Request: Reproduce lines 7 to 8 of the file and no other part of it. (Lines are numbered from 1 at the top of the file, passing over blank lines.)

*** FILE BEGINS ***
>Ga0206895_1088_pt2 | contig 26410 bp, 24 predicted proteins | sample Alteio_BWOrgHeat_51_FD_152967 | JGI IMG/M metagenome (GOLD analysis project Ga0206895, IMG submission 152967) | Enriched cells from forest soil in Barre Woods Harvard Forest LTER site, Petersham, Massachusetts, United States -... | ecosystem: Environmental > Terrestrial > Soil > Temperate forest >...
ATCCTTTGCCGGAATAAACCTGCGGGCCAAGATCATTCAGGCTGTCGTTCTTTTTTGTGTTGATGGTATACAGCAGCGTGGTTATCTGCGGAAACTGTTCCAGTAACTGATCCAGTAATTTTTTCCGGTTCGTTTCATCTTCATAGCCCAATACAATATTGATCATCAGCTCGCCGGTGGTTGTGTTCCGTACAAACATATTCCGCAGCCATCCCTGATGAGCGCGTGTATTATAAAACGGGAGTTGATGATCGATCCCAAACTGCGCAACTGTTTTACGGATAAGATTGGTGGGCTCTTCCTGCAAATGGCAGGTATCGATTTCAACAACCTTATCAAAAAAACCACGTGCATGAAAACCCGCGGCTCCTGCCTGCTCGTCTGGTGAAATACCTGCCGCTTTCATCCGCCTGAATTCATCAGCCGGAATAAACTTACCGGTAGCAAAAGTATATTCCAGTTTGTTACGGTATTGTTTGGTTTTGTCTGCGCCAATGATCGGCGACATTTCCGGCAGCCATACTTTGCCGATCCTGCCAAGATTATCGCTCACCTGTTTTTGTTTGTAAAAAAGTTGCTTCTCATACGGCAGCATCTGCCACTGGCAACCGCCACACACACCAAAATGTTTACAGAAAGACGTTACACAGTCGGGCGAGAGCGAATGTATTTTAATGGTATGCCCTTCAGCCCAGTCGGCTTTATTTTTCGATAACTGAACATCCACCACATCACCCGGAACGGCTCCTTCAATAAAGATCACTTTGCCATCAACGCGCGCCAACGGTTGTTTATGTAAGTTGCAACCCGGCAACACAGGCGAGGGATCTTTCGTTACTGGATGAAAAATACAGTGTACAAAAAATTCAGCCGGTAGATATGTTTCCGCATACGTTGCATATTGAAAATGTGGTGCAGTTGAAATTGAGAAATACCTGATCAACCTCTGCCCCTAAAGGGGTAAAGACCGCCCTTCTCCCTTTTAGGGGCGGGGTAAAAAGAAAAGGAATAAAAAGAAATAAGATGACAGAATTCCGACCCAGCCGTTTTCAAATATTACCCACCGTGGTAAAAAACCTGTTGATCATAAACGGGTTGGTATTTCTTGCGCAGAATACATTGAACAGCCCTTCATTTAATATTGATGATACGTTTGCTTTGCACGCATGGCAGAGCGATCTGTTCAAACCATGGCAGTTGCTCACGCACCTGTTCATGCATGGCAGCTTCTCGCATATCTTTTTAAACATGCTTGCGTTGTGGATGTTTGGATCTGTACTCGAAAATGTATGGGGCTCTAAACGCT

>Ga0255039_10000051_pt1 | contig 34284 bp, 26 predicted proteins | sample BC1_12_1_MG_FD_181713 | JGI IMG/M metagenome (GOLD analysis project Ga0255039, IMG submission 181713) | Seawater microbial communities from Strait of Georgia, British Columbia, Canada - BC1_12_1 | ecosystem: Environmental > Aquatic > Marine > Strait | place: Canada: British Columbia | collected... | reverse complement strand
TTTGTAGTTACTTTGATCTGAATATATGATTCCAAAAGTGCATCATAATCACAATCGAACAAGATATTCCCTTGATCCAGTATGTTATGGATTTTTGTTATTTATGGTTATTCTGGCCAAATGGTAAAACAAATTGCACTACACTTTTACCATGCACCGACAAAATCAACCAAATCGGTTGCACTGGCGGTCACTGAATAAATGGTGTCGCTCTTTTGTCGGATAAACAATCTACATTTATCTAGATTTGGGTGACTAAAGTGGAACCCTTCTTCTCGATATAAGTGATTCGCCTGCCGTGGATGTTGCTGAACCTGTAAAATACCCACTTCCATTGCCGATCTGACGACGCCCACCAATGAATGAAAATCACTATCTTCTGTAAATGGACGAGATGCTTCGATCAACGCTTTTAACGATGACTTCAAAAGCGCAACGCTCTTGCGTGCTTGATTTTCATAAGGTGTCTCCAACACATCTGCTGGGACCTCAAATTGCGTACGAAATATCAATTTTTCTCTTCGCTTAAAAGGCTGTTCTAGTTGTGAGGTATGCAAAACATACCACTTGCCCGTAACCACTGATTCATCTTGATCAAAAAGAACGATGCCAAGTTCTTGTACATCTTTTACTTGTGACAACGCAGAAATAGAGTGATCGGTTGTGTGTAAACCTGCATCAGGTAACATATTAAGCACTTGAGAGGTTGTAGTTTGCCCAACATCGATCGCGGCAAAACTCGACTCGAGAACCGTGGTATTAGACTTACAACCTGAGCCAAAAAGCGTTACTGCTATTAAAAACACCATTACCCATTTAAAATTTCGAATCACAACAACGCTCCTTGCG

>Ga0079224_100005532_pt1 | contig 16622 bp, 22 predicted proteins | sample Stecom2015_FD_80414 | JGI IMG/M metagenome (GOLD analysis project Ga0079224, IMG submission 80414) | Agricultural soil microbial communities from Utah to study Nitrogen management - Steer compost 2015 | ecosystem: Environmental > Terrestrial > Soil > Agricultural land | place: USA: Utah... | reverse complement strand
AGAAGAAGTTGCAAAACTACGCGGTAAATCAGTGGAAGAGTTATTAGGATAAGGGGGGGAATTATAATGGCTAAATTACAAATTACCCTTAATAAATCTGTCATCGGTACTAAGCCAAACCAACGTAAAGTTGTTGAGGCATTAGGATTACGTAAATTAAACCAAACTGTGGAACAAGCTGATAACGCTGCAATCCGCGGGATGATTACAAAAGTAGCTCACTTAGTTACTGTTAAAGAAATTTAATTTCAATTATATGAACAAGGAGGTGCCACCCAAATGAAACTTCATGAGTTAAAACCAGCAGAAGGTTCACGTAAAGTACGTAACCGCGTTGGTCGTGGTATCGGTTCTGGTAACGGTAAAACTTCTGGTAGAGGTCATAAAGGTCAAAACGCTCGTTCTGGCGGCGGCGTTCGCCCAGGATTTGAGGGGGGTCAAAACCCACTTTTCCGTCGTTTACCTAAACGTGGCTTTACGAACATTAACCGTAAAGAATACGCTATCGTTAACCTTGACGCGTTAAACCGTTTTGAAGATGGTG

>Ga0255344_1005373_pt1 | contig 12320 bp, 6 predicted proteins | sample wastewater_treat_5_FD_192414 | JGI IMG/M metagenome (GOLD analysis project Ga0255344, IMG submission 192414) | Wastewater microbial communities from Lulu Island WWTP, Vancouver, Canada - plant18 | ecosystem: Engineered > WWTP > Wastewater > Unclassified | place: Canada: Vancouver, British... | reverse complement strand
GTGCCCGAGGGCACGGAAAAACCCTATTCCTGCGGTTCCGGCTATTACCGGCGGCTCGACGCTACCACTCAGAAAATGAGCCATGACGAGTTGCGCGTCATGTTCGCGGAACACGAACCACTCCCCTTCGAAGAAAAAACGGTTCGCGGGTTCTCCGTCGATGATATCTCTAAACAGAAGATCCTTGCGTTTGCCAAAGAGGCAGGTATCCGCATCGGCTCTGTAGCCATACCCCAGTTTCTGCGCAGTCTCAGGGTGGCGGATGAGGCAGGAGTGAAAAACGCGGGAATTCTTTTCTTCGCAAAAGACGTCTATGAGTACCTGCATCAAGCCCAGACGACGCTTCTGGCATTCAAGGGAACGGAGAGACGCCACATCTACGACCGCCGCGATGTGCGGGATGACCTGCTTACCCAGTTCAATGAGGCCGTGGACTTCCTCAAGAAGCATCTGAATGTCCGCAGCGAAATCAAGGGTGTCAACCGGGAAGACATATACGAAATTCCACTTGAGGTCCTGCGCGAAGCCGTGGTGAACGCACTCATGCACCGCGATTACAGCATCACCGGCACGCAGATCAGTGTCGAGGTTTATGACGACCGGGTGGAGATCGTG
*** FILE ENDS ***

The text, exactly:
>Ga0255344_1005373_pt1 | contig 12320 bp, 6 predicted proteins | sample wastewater_treat_5_FD_192414 | JGI IMG/M metagenome (GOLD analysis project Ga0255344, IMG submission 192414) | Wastewater microbial communities from Lulu Island WWTP, Vancouver, Canada - plant18 | ecosystem: Engineered > WWTP > Wastewater > Unclassified | place: Canada: Vancouver, British... | reverse complement strand
GTGCCCGAGGGCACGGAAAAACCCTATTCCTGCGGTTCCGGCTATTACCGGCGGCTCGACGCTACCACTCAGAAAATGAGCCATGACGAGTTGCGCGTCATGTTCGCGGAACACGAACCACTCCCCTTCGAAGAAAAAACGGTTCGCGGGTTCTCCGTCGATGATATCTCTAAACAGAAGATCCTTGCGTTTGCCAAAGAGGCAGGTATCCGCATCGGCTCTGTAGCCATACCCCAGTTTCTGCGCAGTCTCAGGGTGGCGGATGAGGCAGGAGTGAAAAACGCGGGAATTCTTTTCTTCGCAAAAGACGTCTATGAGTACCTGCATCAAGCCCAGACGACGCTTCTGGCATTCAAGGGAACGGAGAGACGCCACATCTACGACCGCCGCGATGTGCGGGATGACCTGCTTACCCAGTTCAATGAGGCCGTGGACTTCCTCAAGAAGCATCTGAATGTCCGCAGCGAAATCAAGGGTGTCAACCGGGAAGACATATACGAAATTCCACTTGAGGTCCTGCGCGAAGCCGTGGTGAACGCACTCATGCACCGCGATTACAGCATCACCGGCACGCAGATCAGTGTCGAGGTTTATGACGACCGGGTGGAGATCGTG